DETROW: So, Mara, Joe Biden and Donald Trump are very different candidates. I think that's pretty clear, but they are also offering very different visions for this country. If voters are not satisfied with the people themselves, how do they feel about what they're campaigning on?

LIASSON: Well, that is a really good question because they have no idea what Biden's vision is for a second term. Of the 12 people, only one person could cite one thing that Biden had pledged to do in a second term. They do know what Trump has pledged to do. People said, well, he said he's going to be a dictator on day 1, or he's going to have no qualms about using the Justice Department to prosecute his enemies or, you know, deport millions of illegal immigrants. So they're really drawing a blank when it comes to what Biden has pledged to do.

And what we think we know from covering politics for years and years is that the guy with a more positive vision of the future is supposed to be the one with an advantage. And right now, President Biden has really failed to communicate that to voters. Here's what some of our focus group participants said about what Trump wants to do in a second term.

RICH THAU: OK, Juanita (ph), what has he pledged to do?

JUANITA: Take America back. Fix our economy, create more jobs.

THAU: Kimberly (ph)?

KIMBERLY: Cut off aid to Ukraine. But also, he did just say that he was considering legislation to control birth control.

THAU: Brian (ph).

BRIAN: Repeal the ACA and privatize Social Security.

THAU: Bob (ph)?

BOB: Lower corporate taxes even more.

THAU: What was yours, Jennifer (ph)?

JENNIFER: I think he's still wanting to fix the immigration issues. So he's saying, you know, maybe he's not so much about the wall, but he's going to fix the immigration issues.

LIASSON: Now, some of those were negatives for these people...


LIASSON: ...Obviously. Yeah.

DETROW: This is really interesting because the first Biden term has been full of concrete policy, and Trump is by and large running on this idea of retribution and revenge. He's not out there giving white papers about what he wants to do if he returns to the Oval Office, but the flip side seems to be what voters are hearing.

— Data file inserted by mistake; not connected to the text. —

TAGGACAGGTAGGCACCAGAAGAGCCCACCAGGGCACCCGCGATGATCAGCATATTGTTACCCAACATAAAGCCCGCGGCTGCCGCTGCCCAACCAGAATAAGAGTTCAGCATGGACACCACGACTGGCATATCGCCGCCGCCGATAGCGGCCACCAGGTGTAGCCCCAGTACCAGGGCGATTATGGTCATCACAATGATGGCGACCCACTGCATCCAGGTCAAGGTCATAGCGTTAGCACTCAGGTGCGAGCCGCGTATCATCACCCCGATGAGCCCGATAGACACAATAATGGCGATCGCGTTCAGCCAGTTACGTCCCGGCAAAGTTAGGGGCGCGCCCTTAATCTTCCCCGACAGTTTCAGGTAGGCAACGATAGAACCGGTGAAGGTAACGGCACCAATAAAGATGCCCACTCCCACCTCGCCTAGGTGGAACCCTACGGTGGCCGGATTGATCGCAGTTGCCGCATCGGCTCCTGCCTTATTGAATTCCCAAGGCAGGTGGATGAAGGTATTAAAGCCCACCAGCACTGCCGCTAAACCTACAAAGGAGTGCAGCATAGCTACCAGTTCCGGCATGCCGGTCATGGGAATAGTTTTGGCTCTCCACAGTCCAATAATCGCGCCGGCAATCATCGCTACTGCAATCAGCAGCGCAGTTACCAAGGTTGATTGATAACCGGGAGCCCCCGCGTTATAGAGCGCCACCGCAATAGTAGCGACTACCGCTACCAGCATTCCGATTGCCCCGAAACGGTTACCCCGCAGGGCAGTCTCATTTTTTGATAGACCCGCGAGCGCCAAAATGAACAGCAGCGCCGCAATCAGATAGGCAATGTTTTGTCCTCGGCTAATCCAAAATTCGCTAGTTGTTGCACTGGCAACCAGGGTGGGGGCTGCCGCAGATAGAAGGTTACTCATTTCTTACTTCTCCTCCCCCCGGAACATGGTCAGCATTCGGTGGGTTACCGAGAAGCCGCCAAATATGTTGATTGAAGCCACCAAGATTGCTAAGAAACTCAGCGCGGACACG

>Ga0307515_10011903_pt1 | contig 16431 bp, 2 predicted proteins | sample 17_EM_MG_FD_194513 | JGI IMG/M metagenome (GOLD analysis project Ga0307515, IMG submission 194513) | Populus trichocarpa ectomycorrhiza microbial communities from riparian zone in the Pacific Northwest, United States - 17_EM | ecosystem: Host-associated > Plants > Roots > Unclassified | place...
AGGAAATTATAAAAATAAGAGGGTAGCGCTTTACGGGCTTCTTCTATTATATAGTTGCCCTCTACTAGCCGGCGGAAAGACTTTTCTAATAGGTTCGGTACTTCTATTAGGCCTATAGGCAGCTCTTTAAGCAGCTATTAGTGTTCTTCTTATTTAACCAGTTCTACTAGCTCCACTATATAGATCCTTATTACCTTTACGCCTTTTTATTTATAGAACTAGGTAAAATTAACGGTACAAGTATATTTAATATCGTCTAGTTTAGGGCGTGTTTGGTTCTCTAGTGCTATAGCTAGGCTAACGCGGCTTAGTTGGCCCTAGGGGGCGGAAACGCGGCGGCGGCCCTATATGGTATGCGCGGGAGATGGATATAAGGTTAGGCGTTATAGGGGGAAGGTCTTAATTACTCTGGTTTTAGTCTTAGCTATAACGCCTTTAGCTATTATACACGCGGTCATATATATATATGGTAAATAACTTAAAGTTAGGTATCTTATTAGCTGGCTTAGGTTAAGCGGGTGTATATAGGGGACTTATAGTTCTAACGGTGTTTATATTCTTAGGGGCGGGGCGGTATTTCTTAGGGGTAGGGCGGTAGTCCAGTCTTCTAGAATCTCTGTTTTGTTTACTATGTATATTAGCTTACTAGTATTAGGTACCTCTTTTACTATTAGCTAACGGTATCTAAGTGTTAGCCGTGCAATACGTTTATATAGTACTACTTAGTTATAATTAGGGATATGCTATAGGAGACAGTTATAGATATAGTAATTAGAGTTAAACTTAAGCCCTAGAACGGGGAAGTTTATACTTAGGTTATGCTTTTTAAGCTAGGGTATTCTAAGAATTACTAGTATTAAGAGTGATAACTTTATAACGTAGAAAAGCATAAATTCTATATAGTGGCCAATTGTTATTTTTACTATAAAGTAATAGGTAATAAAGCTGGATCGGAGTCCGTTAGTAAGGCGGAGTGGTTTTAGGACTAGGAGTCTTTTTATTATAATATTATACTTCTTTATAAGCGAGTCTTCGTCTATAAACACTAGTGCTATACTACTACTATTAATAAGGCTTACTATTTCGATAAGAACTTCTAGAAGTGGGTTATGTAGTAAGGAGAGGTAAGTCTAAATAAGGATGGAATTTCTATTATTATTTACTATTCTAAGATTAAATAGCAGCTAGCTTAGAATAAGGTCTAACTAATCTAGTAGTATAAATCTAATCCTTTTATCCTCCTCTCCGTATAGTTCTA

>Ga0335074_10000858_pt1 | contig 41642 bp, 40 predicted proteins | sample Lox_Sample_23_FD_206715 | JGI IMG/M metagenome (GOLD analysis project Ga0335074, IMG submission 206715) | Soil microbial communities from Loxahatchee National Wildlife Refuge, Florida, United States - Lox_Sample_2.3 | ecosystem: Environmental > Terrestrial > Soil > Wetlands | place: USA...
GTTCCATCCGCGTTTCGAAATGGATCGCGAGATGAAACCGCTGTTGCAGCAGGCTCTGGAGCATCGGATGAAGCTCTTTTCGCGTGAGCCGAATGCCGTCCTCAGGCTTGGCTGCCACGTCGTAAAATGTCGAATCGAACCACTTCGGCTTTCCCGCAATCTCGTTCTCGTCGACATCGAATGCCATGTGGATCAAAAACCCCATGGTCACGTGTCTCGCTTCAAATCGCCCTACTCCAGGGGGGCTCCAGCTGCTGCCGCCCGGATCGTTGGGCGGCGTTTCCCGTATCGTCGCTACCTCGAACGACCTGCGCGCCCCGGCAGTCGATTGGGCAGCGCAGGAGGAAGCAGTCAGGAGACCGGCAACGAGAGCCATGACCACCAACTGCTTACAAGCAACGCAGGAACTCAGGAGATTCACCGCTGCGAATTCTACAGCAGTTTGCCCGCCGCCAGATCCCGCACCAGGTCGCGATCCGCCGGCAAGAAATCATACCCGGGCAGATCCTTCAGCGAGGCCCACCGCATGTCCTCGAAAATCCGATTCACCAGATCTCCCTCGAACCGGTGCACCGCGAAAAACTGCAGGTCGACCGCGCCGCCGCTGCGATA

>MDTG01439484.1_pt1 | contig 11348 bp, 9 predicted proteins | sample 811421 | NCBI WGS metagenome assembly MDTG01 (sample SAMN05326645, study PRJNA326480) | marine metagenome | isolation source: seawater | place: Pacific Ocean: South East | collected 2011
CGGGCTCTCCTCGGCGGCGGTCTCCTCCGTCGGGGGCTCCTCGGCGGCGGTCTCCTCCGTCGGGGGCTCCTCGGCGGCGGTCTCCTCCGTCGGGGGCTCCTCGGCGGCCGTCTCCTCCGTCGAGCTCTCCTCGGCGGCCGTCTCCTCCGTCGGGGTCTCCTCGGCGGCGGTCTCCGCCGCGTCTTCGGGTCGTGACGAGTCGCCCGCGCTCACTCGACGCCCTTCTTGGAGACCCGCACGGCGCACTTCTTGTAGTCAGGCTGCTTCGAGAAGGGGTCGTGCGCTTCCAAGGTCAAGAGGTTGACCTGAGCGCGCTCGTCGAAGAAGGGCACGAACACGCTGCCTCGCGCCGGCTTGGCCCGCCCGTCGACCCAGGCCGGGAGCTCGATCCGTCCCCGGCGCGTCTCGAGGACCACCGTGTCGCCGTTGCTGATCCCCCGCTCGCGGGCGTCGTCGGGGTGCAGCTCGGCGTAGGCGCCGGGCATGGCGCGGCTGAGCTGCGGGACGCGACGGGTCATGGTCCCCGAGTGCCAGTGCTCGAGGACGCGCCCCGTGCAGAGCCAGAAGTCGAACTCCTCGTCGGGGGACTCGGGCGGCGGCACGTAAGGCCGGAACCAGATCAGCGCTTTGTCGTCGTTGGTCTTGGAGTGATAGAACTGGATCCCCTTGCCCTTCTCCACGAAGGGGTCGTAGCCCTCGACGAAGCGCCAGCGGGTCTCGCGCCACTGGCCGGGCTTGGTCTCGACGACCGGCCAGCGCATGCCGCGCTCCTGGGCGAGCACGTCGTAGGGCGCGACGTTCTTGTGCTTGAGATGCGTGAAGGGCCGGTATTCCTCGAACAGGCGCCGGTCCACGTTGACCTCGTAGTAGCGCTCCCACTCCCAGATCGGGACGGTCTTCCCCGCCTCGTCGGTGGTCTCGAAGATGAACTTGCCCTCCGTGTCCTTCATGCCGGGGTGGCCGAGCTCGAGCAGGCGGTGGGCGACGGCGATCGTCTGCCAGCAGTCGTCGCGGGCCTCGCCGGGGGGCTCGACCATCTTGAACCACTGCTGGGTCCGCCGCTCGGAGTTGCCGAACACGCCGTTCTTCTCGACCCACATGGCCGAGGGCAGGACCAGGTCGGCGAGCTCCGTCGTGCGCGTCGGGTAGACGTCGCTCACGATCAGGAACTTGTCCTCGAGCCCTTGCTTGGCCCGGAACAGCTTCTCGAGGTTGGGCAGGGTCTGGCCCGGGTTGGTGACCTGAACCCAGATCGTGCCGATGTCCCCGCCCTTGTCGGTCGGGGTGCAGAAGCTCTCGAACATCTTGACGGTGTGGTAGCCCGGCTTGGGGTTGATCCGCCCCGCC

LIASSON: That's right. And one of the things that is going to characterize this election is negative partisanship. Because both of these guys are unpopular, they're going to be relying on convincing people that they need to go into the voting booth to stop someone from being president, not necessarily because they're thrilled about the candidate they're voting for. So you're going to hear a lot of messages about all the horrible things that Trump wants to do from the Biden campaign and vice versa.

DETROW: So this is interesting. On one hand, voters seem to really dislike Donald Trump. On the other hand, they seem to be ambivalent or disappointed or not having much of an impression at all at Joe Biden, and yet Joe Biden is here viewed as the weaker of the two candidates. Mara, how does a candidate change that between now and November?

LIASSON: Well, I think you're going to see Biden trying - he already has been trying - to turn this election from a referendum on the incumbent, which is what reelection campaigns are usually about, into a choice. He wants it to be a choice between him and Donald Trump. He wants to remind people of all the things they didn't like about Trump. And the reason why I think this focus group and our polling shows that he has more of an uphill climb than Trump is because it's almost June. He spent tens of millions of dollars trying to do this, and so far, he has not been able to change enough people's minds.

Yes, there's still five months left, and the Biden campaign constantly says people still haven't tuned in. They're really not focused on Donald Trump. But at some point, if he's going to change this election from a referendum on the incumbent, him - and he's a historically unpopular incumbent - to a choice between two unpopular people, he doesn't have a whole lot of time left.

DETROW: Mara Liasson, Susan Davis, thanks a lot.

DAVIS: Thanks, Scott.

LIASSON: Thank you. Transcript provided by NPR, Copyright NPR.

NPR transcripts are created on a rush deadline by an NPR contractor. This text may not be in its final form and may be updated or revised in the future. Accuracy and availability may vary. The authoritative record of NPR’s programming is the audio record.

Scott Detrow is a White House correspondent for NPR and co-hosts the NPR Politics Podcast.
Susan Davis
[Copyright 2024 NPR]
Mara Liasson is a national political correspondent for NPR. Her reports can be heard regularly on NPR's award-winning newsmagazine programs Morning Edition and All Things Considered. Liasson provides extensive coverage of politics and policy from Washington, DC — focusing on the White House and Congress — and also reports on political trends beyond the Beltway.